Just last month, the corps said in an environmental review that the proposed mine under normal operations "would not be expected to have a measurable effect on fish numbers and result in long-term changes to the health of the commercial fisheries in Bristol Bay".

The mining company said the letter is a normal part of the process, and it is working on a mitigation plan.

"A clear reading of the letter shows it is entirely unrelated to recent tweets about Pebble and one-sided news shows," Pebble CEO Tom Collier said in a statement. "The White House had nothing to do with the letter nor is it the show-stopper described by several in the news media over the weekend."

Mr Collier said nothing in the letter came as a surprise, and the company was informed six weeks ago about how the corps was leaning toward mitigation plans.

"We began at that time focusing on a preliminary plan. We built two temporary camps in the watershed housing a total of about 25 people," he said. "A number of teams from those camps have been mapping the wetlands in the region for about four weeks now."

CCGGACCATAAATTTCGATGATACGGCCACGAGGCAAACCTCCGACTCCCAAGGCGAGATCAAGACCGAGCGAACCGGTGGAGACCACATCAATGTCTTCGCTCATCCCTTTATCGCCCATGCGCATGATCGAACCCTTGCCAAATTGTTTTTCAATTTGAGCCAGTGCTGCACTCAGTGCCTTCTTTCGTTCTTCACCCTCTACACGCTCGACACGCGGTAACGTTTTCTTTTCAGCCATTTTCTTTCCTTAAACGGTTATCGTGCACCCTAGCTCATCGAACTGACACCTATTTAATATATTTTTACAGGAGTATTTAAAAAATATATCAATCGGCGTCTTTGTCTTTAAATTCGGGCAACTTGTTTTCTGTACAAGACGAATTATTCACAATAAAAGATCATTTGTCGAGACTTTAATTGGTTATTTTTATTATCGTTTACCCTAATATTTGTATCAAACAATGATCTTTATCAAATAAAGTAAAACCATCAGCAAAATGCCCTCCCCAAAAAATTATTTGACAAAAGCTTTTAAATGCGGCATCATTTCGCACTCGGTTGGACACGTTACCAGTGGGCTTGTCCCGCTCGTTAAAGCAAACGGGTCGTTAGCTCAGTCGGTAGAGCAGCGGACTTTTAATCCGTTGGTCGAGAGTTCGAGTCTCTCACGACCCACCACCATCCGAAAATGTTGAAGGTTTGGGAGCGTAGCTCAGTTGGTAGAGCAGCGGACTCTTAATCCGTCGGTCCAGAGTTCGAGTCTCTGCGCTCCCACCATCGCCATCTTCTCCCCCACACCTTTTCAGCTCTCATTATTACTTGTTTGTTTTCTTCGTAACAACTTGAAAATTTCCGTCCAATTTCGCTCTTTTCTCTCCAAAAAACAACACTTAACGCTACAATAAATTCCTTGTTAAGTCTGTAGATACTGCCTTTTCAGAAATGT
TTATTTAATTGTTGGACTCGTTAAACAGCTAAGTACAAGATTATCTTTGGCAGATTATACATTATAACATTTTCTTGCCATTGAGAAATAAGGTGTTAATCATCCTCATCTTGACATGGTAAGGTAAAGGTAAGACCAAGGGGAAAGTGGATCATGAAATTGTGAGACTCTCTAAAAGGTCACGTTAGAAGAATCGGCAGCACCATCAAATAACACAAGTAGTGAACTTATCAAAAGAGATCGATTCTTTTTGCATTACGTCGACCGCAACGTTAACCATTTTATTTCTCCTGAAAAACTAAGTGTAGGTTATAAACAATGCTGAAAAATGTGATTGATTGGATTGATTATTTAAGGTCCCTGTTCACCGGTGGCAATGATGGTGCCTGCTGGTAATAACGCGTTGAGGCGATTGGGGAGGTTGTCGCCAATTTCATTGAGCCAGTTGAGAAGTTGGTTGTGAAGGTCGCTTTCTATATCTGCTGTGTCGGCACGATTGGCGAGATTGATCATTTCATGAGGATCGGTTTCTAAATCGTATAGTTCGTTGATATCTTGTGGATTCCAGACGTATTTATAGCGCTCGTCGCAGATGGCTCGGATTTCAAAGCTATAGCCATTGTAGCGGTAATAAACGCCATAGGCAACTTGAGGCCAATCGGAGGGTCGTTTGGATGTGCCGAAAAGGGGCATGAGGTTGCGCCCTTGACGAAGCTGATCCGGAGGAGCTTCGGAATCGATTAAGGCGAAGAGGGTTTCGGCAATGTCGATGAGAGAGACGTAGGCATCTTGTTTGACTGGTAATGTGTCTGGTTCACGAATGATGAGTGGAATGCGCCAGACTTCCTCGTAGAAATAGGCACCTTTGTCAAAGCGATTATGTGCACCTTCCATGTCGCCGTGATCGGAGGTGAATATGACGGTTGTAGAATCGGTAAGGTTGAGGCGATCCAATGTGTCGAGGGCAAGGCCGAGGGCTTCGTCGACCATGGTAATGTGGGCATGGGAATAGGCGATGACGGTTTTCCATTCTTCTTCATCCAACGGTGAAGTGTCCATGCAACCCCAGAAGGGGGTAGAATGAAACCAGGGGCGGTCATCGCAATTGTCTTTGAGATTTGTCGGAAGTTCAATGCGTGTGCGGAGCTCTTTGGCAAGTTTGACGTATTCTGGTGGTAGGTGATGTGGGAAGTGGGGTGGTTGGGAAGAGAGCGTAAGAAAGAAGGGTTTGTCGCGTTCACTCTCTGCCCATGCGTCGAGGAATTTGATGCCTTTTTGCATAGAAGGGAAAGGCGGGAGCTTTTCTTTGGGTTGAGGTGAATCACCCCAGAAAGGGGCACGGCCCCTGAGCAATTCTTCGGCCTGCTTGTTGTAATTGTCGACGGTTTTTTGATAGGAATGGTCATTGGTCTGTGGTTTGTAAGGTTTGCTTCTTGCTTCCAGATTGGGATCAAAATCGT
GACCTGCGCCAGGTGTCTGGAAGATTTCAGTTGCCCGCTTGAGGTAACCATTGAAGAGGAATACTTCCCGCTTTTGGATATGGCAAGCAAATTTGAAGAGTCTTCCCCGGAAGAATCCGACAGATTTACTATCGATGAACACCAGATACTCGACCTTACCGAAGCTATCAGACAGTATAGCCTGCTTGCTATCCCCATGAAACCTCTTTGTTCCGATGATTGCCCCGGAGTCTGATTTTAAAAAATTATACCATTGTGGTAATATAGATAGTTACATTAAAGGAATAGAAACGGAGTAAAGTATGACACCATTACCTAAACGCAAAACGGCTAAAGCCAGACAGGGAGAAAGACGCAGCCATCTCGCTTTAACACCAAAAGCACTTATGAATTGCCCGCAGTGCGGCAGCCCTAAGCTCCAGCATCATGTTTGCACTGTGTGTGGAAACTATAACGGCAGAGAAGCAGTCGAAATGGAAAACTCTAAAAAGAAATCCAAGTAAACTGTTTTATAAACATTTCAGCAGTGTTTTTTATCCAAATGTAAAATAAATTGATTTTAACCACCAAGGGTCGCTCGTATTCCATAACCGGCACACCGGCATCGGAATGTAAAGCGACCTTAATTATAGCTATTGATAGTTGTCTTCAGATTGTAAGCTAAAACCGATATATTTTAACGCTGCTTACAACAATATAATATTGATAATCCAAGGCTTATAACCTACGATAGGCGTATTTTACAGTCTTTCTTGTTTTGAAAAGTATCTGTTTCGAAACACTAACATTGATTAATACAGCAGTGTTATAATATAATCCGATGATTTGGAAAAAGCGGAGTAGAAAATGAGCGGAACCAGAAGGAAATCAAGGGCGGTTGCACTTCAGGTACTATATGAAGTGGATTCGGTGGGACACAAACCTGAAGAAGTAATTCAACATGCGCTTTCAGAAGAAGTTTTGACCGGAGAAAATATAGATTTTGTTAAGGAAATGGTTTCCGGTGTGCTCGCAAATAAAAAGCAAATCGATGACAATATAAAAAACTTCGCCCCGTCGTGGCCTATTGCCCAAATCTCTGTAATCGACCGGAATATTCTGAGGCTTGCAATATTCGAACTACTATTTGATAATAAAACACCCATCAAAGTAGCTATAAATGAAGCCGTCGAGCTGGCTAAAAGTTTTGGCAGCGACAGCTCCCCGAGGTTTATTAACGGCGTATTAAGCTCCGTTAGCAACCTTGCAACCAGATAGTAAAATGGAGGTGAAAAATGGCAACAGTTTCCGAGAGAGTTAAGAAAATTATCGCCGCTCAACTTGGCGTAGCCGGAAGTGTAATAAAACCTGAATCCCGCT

Under a section of the Clean Water Act, the corps found "factual determinations that discharges at the mine site would cause unavoidable adverse impacts to aquatic resources and, preliminarily, that those adverse impacts would result in significant degradation to those aquatic resources," the letter to Mr Fueg says.

Accordingly, the corps is asking for compensatory mitigation of 2,825 acres of wetlands, 132.5 acres of open waters and 129.5 miles of streams within the Koktuli River watershed for direct and indirect impacts.